There is no doubt that the world of retail is experiencing massive change. Disrupters in the consumer goods market and evolving online purchase channels have given buyers more choices and greater convenience than ever before. Brick-and-mortar stores remain a fundamental part of the buying process for consumers, but even major retailers have had to adapt to ecommerce trends.

This is no more evident than when looking at results from Cyber Monday 2017, which saw record online sales and more consumers opting to shop exclusively online than ever before. Amazon appears to have benefited most from the post-Black Friday surge in digital commerce. The company confirmed in a press release that the Monday following Thanksgiving was the single biggest shopping day in its history, surpassing even Prime Day 2017 for worldwide sales.

For marketers, Amazon should serve as a litmus test for estimating the direction of ecommerce and retail markets in 2018. In its What’s Next in Ecommerce report, Nielsen illustrates this by stating, “Amazon’s acquisition of Whole Foods was an important signal to the market: ecommerce is fundamentally changing the retail landscape. The future of retail will be built on a digital foundation.”

Marketers should also prepare for changes in consumer behavior that will affect retail. Notably, a recent surge in audio assistant and smart speaker sales, including the Google Home Mini and Amazon Echo Dot, indicates immediate opportunity for brands to prepare for voice-first commerce, AKA vcommerce.

For many businesses, the connection between online engagement and the purchase process is more complicated than that of the traditional retail market. Manufacturers that have relied on brick-and-mortar retail partners to sell product will have to adjust their logistics to accommodate for multi-channel sales. Businesses that rely on Amazon stores as the point of purchase may end up redirecting the focus of their branded websites, propping them up as portals to the third-party ecommerce experience.


With more sophisticated technologies available to advertisers and a notable shift to digital sales funnels, business leaders will begin to expect deeper measurement from internal marketing teams and external partners. Vanity metrics, such as clicks, impressions, sessions, page views, followers, and engagements will no longer suffice as primary performance indicators. Instead, more CMOs will ask the question, “how does this impact the bottom line?”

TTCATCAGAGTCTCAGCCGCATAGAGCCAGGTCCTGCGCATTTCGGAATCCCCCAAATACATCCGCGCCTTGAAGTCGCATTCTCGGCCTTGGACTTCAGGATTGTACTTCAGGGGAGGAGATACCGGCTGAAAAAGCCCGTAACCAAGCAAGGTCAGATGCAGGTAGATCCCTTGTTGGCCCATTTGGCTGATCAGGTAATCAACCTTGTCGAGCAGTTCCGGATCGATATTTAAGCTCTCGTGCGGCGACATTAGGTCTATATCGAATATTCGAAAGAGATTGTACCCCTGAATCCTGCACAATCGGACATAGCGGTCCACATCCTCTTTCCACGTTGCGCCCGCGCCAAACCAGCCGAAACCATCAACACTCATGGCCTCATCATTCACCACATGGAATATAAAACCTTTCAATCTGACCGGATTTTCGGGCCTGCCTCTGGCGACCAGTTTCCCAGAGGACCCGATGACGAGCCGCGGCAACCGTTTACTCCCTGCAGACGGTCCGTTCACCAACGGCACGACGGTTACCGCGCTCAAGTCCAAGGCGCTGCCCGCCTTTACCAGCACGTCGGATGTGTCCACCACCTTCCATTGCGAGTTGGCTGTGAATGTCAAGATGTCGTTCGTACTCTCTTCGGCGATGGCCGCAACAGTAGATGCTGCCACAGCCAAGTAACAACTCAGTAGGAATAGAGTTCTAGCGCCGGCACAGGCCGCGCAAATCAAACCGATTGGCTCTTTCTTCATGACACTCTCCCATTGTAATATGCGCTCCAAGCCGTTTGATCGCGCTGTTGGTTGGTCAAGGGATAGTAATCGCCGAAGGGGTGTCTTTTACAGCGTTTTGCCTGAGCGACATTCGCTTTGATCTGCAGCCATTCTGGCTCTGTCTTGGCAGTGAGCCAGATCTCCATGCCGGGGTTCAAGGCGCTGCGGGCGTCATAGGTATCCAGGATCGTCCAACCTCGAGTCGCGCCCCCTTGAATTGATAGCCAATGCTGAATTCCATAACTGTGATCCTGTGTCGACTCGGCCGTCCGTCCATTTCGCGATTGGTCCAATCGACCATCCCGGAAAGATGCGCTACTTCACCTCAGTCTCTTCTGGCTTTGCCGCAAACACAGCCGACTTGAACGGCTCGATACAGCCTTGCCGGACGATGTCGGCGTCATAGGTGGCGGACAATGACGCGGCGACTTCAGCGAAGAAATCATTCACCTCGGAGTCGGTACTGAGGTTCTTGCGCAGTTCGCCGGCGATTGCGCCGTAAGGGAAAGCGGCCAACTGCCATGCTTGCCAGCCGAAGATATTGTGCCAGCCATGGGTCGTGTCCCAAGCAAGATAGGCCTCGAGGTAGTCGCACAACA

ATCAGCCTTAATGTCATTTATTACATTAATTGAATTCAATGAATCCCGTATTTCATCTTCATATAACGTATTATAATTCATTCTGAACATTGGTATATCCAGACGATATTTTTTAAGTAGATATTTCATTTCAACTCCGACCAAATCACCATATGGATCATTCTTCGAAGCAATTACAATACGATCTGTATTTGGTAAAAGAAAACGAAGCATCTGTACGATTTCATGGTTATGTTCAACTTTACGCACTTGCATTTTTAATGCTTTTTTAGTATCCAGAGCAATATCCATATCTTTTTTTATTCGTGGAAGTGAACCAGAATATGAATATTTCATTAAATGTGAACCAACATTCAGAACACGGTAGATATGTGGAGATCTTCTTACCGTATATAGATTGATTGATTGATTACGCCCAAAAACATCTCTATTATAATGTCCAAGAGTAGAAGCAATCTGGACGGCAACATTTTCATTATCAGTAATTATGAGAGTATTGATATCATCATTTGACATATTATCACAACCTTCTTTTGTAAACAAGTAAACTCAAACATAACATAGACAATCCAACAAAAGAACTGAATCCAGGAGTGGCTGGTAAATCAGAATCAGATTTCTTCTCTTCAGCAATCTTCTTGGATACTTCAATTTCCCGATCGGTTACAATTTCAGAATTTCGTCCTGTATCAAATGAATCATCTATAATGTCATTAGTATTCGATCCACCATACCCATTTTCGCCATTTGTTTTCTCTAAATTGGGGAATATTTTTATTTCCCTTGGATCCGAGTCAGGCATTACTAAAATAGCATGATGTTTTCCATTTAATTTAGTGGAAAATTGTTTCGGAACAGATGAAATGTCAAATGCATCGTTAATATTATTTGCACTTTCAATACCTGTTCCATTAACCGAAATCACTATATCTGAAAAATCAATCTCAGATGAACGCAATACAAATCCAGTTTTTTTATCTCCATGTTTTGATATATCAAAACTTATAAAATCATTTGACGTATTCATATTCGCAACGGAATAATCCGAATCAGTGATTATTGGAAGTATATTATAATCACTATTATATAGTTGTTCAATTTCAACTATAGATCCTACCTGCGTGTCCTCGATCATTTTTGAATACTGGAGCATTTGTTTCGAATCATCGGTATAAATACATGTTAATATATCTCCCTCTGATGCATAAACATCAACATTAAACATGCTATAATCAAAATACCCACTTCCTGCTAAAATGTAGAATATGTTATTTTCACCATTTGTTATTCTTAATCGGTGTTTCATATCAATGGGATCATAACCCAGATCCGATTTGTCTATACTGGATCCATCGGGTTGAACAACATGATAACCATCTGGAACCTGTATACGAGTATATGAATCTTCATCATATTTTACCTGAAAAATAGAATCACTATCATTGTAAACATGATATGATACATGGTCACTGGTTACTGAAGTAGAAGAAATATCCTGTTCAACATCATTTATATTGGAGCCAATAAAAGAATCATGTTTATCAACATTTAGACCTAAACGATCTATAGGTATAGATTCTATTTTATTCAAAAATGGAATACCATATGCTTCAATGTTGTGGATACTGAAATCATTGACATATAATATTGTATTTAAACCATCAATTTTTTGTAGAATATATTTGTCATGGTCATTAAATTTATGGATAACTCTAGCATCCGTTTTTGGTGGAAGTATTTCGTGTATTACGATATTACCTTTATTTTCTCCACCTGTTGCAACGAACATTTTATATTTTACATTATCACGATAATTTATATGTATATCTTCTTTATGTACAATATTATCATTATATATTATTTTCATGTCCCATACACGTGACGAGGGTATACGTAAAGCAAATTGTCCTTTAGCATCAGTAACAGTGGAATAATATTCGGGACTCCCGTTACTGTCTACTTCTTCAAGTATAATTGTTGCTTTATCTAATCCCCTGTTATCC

To meet the expectation of being able to report on ROAS (return on ad spend), marketers must begin looking deeper into their performance metrics. Direct response, ecommerce, and lead generation campaigns should have a clear and measurable conversion point on which to report. Awareness and engagement campaigns should incorporate goals beyond reach. Instead, advertisers should measure awareness and engagement through brand-lift study responses, changes in search volume and social mentions, or by modeling channel hierarchy based on consumer touchpoints.

In addition to expecting deeper measurement from advertising partners in 2018, internal marketing teams must prioritize objectives that align with business goals and must attempt to assign value to those objectives. The onus will be on brand teams to determine how much a conversion is worth to the business to effectively evaluate the return of marketing efforts.

Attribution tools and methodologies will play a major role in readying marketers for ROAS discussions in 2018. Investment in the resources and personnel needed to implement a sophisticated attribution model will give marketing leaders the ability to connect disparate communication channels, identify key content that drives conversions, and segment high-value audiences by their path to purchase.


In July of this year, P&G’s finance chief Jon Moeller announced that the company had cut $100 million from its digital advertising budget. Moeller cited the ineffectiveness of ads being served on websites with fraudulent traffic, poor viewability, and objectionable content as the primary reason for pulling the ads. Three months later, representatives from Facebook, Twitter, and Google were asked to testify on Russian interference in the 2016 presidential election. Though unrelated, both stories illuminate digital’s transparency problem.

From concerns over viewability, fraud, and brand safety to questions around data privacy and ad intrusiveness, many media vendors are running the risk of forfeiting the trust they have gained from marketers. In 2018, these vendors must be more transparent with advertisers or face significant losses in revenue.

Facebook and Twitter have both announced new tools that will enable consumers to see all promoted content from accounts advertising on the respective social networks. These companies, however, are publicly traded and face more scrutiny than the multitudes of closed-door advertising networks that collectively account for a major portion of digital advertising spend.

Ultimately, it is up to advertisers and agency partners to hold media vendors accountable for transparency. In 2018, marketers should expect better communication with vendors, more control over where ads are served (access to whitelisting and blacklisting tools), and better reporting on viewability and audiences reached.

Nina Hale will continue working to prevent fraud by requesting proposals from media partners that have a direct relationship with ad verification vendors and closely monitor campaigns through verification dashboards. The agency will also continue to work directly with partners like Integral Ad Science (IAS) to monitor impression viewability, reduce ad fraud, and ensure brand safety.